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Cochrane Database of Systematic Reviews

Rehabilitation following carpal tunnel release

Overview of attention for article published in Cochrane database of systematic reviews, February 2016
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  • In the top 25% of all research outputs scored by Altmetric
  • High Attention Score compared to outputs of the same age (89th percentile)
  • Above-average Attention Score compared to outputs of the same age and source (62nd percentile)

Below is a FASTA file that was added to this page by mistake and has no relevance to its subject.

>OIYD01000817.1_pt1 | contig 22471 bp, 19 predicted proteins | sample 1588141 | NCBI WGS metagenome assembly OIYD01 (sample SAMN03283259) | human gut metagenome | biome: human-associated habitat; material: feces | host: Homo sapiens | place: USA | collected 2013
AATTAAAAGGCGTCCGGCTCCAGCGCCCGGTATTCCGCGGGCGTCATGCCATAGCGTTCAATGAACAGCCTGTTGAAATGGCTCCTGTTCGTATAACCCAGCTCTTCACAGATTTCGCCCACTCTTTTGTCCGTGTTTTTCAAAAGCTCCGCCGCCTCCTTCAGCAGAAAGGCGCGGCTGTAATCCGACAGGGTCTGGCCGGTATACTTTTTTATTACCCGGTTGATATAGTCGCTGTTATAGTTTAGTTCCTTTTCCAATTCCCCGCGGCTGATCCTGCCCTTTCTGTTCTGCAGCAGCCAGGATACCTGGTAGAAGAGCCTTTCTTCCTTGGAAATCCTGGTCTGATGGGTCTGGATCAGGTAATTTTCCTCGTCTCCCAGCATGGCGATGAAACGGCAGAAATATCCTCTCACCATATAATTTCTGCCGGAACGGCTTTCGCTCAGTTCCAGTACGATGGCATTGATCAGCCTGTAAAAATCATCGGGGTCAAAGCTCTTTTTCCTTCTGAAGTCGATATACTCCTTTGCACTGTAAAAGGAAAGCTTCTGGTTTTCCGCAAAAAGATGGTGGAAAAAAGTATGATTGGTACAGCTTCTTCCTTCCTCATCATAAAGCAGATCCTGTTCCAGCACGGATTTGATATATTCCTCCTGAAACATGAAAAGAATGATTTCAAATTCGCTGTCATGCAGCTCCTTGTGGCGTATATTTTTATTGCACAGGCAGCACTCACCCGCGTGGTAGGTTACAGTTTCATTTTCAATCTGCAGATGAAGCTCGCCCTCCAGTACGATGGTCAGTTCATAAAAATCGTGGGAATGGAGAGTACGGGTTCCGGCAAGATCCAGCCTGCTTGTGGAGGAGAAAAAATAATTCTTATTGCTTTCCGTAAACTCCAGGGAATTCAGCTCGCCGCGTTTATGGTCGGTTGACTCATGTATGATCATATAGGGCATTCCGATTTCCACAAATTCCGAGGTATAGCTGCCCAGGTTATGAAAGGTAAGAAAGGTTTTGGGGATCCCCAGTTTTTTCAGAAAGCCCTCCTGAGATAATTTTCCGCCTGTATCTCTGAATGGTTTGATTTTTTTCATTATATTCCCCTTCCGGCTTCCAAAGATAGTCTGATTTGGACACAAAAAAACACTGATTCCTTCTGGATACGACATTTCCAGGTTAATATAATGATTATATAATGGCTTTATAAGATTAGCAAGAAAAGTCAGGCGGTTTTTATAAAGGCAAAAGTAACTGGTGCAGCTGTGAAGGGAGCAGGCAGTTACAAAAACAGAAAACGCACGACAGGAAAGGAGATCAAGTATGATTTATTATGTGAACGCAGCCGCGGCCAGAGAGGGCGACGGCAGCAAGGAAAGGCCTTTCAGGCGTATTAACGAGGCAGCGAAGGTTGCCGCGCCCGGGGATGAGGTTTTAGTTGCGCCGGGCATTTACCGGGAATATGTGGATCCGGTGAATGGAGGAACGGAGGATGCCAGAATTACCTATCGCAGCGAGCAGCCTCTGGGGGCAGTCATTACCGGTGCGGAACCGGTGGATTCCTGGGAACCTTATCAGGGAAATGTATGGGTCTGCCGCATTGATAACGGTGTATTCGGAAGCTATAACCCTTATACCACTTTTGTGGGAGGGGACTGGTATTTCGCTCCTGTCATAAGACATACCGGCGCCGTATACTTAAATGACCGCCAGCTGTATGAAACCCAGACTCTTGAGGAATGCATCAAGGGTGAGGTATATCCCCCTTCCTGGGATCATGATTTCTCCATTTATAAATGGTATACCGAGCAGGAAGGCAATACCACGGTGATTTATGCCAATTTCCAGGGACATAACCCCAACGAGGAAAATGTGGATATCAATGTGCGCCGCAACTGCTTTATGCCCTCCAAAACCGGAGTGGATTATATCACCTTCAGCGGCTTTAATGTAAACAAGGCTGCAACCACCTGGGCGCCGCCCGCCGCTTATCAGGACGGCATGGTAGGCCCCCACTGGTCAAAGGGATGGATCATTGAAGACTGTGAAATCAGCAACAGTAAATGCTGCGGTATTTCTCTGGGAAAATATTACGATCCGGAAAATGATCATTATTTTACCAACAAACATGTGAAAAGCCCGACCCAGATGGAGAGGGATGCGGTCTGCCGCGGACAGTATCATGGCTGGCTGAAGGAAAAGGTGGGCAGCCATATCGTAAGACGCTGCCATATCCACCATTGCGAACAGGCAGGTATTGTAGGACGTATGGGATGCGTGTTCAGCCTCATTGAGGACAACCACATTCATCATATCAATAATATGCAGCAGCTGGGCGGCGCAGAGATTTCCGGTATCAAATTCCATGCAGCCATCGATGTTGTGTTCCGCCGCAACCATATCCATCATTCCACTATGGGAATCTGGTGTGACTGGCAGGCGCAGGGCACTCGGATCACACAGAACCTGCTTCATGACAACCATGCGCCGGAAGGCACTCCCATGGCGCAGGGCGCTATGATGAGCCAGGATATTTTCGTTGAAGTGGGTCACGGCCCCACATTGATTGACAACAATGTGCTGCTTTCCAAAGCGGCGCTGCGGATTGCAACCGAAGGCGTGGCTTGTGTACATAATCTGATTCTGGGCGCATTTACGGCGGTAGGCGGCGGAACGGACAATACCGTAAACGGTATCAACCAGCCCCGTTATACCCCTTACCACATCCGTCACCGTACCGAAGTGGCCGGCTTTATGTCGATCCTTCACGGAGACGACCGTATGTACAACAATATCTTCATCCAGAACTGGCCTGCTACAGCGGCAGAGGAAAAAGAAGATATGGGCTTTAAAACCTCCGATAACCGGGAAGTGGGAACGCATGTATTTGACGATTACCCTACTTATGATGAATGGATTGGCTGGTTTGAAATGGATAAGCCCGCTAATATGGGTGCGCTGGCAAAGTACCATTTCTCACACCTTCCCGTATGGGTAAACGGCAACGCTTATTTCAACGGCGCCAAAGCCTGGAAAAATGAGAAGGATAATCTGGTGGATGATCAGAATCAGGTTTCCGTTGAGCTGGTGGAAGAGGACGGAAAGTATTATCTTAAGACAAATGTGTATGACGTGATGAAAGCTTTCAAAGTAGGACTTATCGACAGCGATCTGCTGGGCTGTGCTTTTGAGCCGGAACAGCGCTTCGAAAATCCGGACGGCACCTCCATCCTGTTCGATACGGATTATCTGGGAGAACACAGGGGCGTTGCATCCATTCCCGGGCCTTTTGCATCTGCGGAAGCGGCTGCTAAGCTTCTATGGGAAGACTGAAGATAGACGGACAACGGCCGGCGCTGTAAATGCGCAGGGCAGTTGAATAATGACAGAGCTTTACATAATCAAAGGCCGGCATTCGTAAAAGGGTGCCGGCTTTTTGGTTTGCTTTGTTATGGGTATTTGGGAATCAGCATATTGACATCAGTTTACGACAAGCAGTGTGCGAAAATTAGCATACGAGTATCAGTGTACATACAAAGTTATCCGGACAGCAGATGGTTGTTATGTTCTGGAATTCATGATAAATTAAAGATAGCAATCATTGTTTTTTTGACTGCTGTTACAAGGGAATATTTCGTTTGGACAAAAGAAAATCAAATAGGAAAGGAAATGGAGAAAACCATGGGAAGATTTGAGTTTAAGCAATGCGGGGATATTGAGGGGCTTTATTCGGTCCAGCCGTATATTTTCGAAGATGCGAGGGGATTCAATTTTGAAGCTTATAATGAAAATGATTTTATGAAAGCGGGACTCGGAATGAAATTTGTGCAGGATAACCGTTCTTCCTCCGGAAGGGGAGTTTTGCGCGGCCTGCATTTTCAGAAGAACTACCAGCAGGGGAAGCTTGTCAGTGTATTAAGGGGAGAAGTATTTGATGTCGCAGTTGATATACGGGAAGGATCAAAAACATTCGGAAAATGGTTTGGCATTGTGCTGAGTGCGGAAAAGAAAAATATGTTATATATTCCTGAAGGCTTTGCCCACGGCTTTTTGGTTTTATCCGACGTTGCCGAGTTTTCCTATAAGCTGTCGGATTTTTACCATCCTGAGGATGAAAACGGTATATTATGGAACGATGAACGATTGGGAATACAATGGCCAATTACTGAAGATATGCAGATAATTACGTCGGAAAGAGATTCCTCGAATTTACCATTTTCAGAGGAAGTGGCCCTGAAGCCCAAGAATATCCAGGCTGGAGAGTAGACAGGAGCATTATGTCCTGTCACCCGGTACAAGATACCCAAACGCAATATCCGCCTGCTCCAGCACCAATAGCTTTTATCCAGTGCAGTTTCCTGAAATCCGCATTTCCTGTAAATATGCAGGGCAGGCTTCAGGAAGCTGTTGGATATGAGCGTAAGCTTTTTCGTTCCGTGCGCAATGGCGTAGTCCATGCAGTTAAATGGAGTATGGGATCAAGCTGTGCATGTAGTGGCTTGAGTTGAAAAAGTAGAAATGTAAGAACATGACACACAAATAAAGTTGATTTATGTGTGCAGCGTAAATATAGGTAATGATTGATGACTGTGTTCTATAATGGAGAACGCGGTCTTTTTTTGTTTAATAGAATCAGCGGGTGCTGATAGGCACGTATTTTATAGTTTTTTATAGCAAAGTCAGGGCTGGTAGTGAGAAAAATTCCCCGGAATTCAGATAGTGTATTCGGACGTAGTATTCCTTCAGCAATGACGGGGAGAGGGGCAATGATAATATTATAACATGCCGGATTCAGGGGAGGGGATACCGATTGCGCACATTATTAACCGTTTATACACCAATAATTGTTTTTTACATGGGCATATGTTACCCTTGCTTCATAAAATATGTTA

Mentioned by

2 blogs
4 tweeters
4 Facebook pages


41 Dimensions

Readers on

459 Mendeley
Rehabilitation following carpal tunnel release
Published in
Cochrane database of systematic reviews, February 2016
DOI 10.1002/14651858.cd004158.pub3
Pubmed ID

Susan Peters, Matthew J Page, Michel W Coppieters, Mark Ross, Venerina Johnston